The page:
The controversy surrounding new religious movements seems to be foremost concerned with
whether or not the members of these religions come of their own freewill or if they
convert as a necessary and inevitable response to advanced “brainwashing” techniques used
by the cult leaders.
The concept of brainwashing came into popular existence in the 1950’s as the result of
attempts to try and explain the behavior of some American GI’s who defected to the
Communists during the Korean War (19 Oct 1999). Many people, including some professionals,
found brainwashing to be the explanation for the otherwise unexplainable behavior.
However, the brainwashing theory did nothing to explain why hundreds of other captured
GI’s who chose to remain true to their country even at the risk of being tortured or even
murdered. It couldn’t accurately explain for the behavior of few GI’s when it didn’t offer
any explanation for the behavior of the majority.
Since the 1950’s, the concept of brainwashing has faded in and out of public’s eyes with a
tendency to flare up again in the face of public controversy. In the 1960’s and 1970’s the
brainwashing debate again took center stage, this time in an attempt to explain the
behavior of so-called radicals who left behind a “normal” life and choose instead for a
Although scholars of new religious movements would agree that religious groups often have
great influence over their followers, they would also debate that the “influence forced in
"cults" is not very different from influence that is present in practically every aspect
of life,” (19 Oct 1999). Mainstream religions also exercise influence over their members
concerning matters such as lifestyle choices, family relations and financial donations.
Furthermore, most sociologists concede that some degree of influence is expected in each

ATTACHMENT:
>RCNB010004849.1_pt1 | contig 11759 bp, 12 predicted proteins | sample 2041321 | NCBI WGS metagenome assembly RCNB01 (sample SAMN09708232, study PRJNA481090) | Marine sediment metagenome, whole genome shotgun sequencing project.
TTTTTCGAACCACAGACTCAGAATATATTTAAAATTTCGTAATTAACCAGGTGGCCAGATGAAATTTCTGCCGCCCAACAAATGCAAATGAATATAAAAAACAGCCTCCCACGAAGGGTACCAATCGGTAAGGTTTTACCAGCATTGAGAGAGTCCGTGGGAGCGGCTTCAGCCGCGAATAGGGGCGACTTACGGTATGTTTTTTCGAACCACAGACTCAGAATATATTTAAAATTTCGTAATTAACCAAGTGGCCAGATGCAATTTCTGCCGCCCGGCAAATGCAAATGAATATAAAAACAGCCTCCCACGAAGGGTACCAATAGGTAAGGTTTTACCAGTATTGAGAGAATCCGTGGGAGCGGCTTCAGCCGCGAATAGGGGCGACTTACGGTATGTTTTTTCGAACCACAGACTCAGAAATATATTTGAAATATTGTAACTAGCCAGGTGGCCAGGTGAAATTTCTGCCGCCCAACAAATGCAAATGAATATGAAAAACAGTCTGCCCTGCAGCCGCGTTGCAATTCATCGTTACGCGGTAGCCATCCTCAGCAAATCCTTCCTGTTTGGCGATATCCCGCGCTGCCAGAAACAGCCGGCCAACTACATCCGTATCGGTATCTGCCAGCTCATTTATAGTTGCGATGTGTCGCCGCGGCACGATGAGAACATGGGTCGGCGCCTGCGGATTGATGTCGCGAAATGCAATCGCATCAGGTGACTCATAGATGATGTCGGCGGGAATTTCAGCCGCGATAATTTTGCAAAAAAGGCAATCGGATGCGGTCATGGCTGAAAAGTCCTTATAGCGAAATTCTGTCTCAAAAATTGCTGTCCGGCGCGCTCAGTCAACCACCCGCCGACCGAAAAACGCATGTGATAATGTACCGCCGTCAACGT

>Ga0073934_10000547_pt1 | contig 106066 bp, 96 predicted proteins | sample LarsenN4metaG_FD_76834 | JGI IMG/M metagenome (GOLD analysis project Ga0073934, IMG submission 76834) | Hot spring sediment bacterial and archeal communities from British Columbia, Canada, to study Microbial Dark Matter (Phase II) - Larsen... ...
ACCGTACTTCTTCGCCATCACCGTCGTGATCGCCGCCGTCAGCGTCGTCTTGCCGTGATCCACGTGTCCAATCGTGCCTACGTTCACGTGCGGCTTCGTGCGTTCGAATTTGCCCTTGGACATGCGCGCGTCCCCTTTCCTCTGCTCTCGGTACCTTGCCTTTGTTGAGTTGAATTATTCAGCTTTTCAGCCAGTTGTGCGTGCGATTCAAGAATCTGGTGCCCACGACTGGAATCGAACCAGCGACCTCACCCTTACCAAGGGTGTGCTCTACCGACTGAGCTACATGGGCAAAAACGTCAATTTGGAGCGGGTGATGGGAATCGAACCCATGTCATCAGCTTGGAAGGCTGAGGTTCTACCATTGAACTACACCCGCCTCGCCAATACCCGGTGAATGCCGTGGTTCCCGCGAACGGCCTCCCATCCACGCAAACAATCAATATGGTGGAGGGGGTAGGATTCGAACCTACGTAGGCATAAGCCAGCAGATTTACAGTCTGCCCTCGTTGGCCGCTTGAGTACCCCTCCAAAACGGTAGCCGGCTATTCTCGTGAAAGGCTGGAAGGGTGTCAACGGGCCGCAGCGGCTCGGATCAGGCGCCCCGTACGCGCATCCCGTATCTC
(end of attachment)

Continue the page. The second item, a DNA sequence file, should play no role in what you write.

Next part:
culture and surface of life even outside the area of religious choice.
Despite the fact that there do not appear to be any studies that provide evidence of
brainwashing as a legitimate explanation for joining a cult, and in spite of the many
studies that have refuted that brainwashing defense successfully, the brainwashing theory
continues to be debated regularly. The concept of brainwashing is still often relied on to
account for behavior that is otherwise culturally unjustifiable.
If brainwashing is not an valid explanation for the conversion of people to cults than
what is? A common theme on the anti-cult side of the conversion debate is the argument
that members are, to varying degrees, predisposed to becoming cult members. This supposed
predisposition is commonly thought to be a product of depression, grief, loneliness and a
life filled with successive failures. However, as recent studies have shown, this is not
entirely true. Although many people who seek out
Cult followers are suffering with depression or have realized some setbacks the same could
be said of some that seek out mainstream religions for the same reasons, namely to feel
better about themselves and to find purpose and meaning in life.
Shelley Leibert, an instructor with the Unification Church, has discussed two main types
of people that pass through the UC camps (Dawson, 1996:204). Leibert describes one type as
being well rounded, successful and secure while the other is described as being drug
users, dropouts and drifters. Leibert concludes that it is the latter that are most
unlikely to dedicate themselves to the lifestyle of the UC.